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Country Queen is making it's stride

Doing the right thing won't always be accepted

By 'Vive AkughaPublished 9 months ago 3 min read
Image credit: Screenshot from AfricaonNetflix on YouTube

Melissa Kiplagat (Akisa), Nini Wacera (Vivienne), Blessing Lung'Aho (Max), and Melvin Alusa (Kyalo) are the actors that make up the main cast. This is spoiler free! If you like this, you can get more of my articles when you subscribe to my account. Country Queen is a Netflix original series and the first Kenyan series on Netflix. There is more representation for African countries as this comes after South Africa's How to ruin Christmas series and Nigeria's Blood Sisters series all on Netflix.

"Fact is, all lies, all evil deeds, they stink" -Dalton Russell from Inside Man

We follow the return of Akisa to Tsilanga after 10 years which she stayed in Nairobi. Akisa is informed of some news and visits her hometown again viewing the differences and the same things of it. This series touches on different places in Kenya but focuses on Tsilanga and the work done there. This is the portrayal of real-life occurrences in many places including many countries in Africa. Many places are exploited so severely that it makes it inhabitable for many or deals are offered to buy most areas. There are many themes in this movie including an affair, greed, exploitation, bribing, taking advantage of the less fortunate, teenage pregnancy, dependence, drug addiction and domestic abuse. We see the physical, financial and mental effects of the present mining company, Eco Rock.

Many of the characters' problems stem from greed. Greed causes the affair, the bribing to cut corners, the exploitation of less fortunate people and leveraging of opportunities over them. There are requirements of culture and politics involved as well. This culture demands respect for elders and members of a council for important community decisions. This could save or break the community as we see in the show becomes an issue over development and possible consequences.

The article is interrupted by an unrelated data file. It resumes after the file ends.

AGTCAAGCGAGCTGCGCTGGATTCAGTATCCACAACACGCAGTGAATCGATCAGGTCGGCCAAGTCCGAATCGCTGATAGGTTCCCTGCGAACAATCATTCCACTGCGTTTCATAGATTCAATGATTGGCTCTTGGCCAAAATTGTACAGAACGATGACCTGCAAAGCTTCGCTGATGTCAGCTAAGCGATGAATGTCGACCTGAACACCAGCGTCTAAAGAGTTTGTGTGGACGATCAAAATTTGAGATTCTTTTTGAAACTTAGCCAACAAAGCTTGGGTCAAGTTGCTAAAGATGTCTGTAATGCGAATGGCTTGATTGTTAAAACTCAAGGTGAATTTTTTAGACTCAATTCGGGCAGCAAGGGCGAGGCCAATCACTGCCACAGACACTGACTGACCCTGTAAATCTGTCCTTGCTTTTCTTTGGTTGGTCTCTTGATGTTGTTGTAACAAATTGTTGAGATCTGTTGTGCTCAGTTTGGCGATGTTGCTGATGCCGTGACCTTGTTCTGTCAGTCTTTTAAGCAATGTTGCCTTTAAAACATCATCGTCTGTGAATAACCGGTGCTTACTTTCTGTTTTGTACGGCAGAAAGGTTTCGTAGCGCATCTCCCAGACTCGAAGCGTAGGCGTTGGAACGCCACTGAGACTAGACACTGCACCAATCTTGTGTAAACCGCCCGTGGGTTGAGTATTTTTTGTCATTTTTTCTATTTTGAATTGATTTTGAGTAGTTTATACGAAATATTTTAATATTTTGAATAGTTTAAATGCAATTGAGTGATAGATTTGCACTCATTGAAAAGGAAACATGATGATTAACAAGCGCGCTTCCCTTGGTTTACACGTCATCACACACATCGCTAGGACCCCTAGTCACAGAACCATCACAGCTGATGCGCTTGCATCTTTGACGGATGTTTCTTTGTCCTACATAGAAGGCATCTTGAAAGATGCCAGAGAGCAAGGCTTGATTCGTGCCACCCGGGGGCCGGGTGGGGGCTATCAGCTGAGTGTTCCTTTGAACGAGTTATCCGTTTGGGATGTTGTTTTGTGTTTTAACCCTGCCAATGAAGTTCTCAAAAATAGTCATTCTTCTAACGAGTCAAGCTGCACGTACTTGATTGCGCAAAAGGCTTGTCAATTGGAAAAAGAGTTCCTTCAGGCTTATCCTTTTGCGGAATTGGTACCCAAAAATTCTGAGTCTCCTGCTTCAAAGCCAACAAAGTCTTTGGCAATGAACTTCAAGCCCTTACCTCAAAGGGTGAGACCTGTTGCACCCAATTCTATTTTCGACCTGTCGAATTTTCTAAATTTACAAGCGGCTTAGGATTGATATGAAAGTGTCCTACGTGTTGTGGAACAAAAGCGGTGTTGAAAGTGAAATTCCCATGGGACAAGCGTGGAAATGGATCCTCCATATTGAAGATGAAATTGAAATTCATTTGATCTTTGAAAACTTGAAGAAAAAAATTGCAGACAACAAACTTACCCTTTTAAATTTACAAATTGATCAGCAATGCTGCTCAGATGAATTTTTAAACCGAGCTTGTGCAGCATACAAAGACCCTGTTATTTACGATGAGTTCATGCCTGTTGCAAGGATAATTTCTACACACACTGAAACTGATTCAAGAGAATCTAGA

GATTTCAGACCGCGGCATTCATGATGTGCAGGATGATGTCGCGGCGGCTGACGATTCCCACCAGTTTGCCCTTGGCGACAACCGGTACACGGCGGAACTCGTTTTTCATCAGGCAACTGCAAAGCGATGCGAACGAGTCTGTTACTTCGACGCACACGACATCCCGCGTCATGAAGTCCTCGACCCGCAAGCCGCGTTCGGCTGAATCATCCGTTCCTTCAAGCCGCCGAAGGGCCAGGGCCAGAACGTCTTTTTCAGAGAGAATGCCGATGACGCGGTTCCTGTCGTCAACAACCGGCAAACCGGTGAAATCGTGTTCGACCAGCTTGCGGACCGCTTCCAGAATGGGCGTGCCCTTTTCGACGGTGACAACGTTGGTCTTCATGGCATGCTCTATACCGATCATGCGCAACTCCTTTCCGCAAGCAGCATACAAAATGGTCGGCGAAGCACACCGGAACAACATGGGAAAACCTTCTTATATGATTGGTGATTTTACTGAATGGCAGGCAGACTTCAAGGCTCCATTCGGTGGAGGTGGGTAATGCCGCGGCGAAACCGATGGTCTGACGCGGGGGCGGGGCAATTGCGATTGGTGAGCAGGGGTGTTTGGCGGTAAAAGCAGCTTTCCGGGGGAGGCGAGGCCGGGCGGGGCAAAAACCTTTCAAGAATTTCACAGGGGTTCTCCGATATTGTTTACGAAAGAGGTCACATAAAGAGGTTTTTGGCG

According to an article by okayafrica, "Capitalist interests and the patriarchal ownership of land are intertwined, not necessarily because the film depicts it. The Mau Mau uprisings in 50's colonial Kenya offers a wholesome context. When the British established the East Africa Protectorate in 1895, white settlers pushed out the Kikuyu people from their lands and exploited it for cash crops. For the tribe, the attainment of manhood rests on land ownership and rights. In the film, it's no wonder the women in the community are barely consulted in negotiations of land sales. While this dynamic invites a righteous feminist analysis, women's positions in Country Queen aren't always by the fringes.".

Compensation is always given to the inconvenienced but the amount given and the length of usage always outweigh the value of the content. Remuneration is given to all workers until some are cheated of their pay with no way to defend themselves. Children recruited as seen as workers same as the adults and work as hard as well. This with a forced sense of masculinity in the community weakens many circles and the people in it as many try to measure up to it. The passion of people has been channelled into different things and many choose to do the right thing of protection while many cherish development. Everyone had their reasons for their choices but each person either viewed their personal benefits as more valuable or the communal benefit as most valuable.

I found an interview with Melissa Kiplagat and Nini Wacera talking about the production and how much it means to the cast as well as everyone involved.

Video Credit: SpiceFM on YouTube

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About the Creator

'Vive Akugha

I write on various things: social issues, well-being, cinema and out of curiosity. For contact and all other things, click this. Inactive.

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